Volunteer centres in Longford-Westmeath have major concerns regarding their funding. The Department of Rural and Community Development published a report of a group chaired by Dermot McLaughlin called Developing Funding Criteria for Volunteer Centres in Ireland. The report states that €121,000 is the minimum funding necessary for these centres to operate. Twelve centres are falling below that figure, including two in my home area in Longford-Westmeath. They are receiving considerably less than that amount. These centres have been told that the funding would be increased to the minimum level identified by the Department. However, when they got their allocation of funding this year, the amounts were the same as last year. If the Department has made a commitment to the centres, I believe it will pay those centres, but operating with such uncertainty presents challenges to the centres and distracts them from the very important and valuable work they do. I have written to the Minister, Deputy Ring, and the Minister of State, Deputy Canney, and now I ask the Leader to use his good office to invite one or other of them to come to the House to ensure those involved in these vital centres will receive adequate funding and be given an indication of the timeline involved. We should be doing everything we possibly can to support these centres. We can help by providing them with adequate funding and removing any uncertainty.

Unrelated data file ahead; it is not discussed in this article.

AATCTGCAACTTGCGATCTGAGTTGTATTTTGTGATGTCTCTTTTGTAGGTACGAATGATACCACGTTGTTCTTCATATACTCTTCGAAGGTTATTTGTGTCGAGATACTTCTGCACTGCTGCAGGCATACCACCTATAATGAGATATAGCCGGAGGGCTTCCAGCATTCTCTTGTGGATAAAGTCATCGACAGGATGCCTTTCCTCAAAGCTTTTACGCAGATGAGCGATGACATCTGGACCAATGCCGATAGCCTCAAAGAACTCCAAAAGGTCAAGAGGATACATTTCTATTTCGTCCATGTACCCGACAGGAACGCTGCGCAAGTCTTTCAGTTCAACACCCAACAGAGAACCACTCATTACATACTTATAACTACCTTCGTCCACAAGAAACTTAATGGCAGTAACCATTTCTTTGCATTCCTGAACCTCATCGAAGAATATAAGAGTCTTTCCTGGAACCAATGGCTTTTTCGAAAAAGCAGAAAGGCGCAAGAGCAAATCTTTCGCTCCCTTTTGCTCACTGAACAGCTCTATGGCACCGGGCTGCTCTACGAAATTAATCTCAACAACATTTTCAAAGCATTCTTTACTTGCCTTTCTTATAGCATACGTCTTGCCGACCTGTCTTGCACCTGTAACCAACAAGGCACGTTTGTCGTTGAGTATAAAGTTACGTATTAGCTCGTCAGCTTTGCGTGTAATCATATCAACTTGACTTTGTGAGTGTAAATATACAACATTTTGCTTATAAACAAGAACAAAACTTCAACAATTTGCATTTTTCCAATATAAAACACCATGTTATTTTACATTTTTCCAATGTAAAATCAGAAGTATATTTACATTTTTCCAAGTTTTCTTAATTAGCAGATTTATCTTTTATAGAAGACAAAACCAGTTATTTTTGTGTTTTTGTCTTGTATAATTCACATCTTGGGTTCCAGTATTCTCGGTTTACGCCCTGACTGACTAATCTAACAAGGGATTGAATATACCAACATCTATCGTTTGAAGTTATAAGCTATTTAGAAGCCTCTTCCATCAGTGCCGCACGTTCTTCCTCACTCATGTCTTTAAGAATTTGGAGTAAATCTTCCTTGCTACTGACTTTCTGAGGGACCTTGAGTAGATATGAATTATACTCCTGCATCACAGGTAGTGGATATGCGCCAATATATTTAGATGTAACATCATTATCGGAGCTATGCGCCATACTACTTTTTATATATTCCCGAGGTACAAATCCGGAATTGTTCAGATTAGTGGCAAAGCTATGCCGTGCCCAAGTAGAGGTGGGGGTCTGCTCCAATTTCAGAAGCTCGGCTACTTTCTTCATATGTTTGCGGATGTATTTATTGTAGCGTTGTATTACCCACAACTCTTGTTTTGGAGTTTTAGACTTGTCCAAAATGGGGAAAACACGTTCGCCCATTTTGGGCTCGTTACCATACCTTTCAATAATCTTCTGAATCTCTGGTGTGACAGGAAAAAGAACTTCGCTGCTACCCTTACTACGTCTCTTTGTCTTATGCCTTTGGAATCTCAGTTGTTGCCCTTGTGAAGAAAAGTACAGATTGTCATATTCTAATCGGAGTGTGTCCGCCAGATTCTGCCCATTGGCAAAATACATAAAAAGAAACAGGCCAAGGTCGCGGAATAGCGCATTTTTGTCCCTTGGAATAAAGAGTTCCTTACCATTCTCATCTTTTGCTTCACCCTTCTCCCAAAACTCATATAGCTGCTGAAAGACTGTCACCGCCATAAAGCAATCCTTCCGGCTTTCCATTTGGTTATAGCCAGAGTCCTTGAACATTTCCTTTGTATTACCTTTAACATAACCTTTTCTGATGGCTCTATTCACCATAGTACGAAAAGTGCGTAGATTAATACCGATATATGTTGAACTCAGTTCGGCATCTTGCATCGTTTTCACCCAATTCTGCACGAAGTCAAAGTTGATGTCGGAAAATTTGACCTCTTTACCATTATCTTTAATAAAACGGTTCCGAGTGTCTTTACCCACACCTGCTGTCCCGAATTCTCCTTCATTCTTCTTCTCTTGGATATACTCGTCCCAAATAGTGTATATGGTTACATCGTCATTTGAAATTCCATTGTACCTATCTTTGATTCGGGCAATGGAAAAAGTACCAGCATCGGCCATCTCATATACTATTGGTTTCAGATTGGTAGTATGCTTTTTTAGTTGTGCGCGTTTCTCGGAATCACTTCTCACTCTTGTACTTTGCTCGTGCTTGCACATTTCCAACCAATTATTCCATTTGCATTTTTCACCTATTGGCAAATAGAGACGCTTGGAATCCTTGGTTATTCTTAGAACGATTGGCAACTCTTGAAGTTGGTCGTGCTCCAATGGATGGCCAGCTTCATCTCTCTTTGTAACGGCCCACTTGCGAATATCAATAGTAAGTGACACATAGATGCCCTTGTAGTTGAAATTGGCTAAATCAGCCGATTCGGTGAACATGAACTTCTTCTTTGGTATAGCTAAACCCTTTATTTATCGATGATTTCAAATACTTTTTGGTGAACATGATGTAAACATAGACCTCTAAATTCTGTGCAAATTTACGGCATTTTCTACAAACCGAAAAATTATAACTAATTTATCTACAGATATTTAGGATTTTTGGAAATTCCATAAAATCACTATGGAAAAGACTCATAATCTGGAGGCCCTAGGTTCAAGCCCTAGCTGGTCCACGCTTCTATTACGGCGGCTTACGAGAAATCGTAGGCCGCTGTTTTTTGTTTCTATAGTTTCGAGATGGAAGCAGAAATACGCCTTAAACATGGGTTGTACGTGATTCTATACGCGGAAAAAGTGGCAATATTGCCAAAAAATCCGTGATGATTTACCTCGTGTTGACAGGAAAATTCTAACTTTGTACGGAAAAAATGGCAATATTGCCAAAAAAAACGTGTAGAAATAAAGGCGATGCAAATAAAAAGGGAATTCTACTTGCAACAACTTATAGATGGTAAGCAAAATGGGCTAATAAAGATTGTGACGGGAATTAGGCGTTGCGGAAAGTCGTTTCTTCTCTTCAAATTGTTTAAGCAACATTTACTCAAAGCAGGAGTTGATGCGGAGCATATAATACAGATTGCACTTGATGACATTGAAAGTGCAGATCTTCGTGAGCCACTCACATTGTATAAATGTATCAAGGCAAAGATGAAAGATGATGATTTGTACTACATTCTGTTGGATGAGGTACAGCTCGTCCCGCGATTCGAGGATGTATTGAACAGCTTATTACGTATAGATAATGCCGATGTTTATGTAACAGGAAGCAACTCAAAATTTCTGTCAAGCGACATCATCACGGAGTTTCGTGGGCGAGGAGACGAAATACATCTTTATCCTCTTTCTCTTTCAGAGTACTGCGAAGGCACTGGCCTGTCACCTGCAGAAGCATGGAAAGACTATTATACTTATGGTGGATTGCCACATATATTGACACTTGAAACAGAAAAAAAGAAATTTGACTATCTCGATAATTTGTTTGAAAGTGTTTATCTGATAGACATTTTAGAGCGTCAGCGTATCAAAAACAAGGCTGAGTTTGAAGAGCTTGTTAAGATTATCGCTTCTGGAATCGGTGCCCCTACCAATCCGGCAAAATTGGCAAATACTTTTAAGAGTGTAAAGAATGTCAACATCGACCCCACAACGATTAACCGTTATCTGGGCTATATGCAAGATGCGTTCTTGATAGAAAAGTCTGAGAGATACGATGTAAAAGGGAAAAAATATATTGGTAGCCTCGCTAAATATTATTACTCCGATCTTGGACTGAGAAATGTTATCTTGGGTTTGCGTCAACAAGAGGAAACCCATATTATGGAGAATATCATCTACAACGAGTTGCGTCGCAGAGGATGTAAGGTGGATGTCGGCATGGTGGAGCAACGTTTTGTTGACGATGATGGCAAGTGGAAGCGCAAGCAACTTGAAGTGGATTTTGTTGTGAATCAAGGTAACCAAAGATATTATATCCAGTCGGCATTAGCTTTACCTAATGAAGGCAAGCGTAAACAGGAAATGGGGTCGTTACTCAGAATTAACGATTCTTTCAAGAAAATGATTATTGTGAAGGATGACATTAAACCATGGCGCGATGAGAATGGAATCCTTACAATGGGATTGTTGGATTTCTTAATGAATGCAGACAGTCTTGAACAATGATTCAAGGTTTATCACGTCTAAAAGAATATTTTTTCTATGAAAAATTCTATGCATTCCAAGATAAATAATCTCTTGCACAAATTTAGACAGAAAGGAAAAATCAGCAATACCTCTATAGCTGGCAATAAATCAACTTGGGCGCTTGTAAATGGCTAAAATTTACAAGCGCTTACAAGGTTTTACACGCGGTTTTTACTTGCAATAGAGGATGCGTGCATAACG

I wish to raise the issue of Irish unity, particularly in the context of the launch last month of Trade Unionists for a New and United Ireland in the Communications Workers Union. I was delighted to see many colleagues from trade union movement at the launch, members of Sinn Féin, members of the Labour Party, members of other parties of the left and those who are not affiliated to any party. More than 150 trade union activists and officials have signed up to this organisation. They are going to hold a conference on 27 April next to discuss what a new and united Ireland should look like, making sure that we do not make the mistakes of the past, the carnival of reaction unleashed in this country through partition, just as Connolly predicted, which forgot about workers and workers' rights for far too long.It is great to see this initiative take place, which stands in direct contrast with the lack of debate, consultation and thought on a united Ireland across the Houses of the Oireachtas, despite the best efforts of my party colleagues. Brian Feeney put it very well in the Irish Newsyesterday; a Border poll is coming down the line. He was very critical of both Fianna Fáil and Fine Gael for refusing to engage on the issue. If my colleagues in the trade union movement can recognise the need for a debate to begin to plan for a what a new and united Ireland should look like and to engage on the issue on an all-party and no-party basis, surely the Seanad has the wit and the wisdom to engage in that debate. The refusal today of the Government to support a Green Paper on Irish unity is disgraceful. Surely, we must all come together to think about that debate and to provide our input. The Leader is an active trade unionist and will probably want to attend the conference on 27 April at the Communication Workers Union to give the Fine Gael perspective on what workers' rights should be in a new and united Ireland. I look forward to his contribution on the day.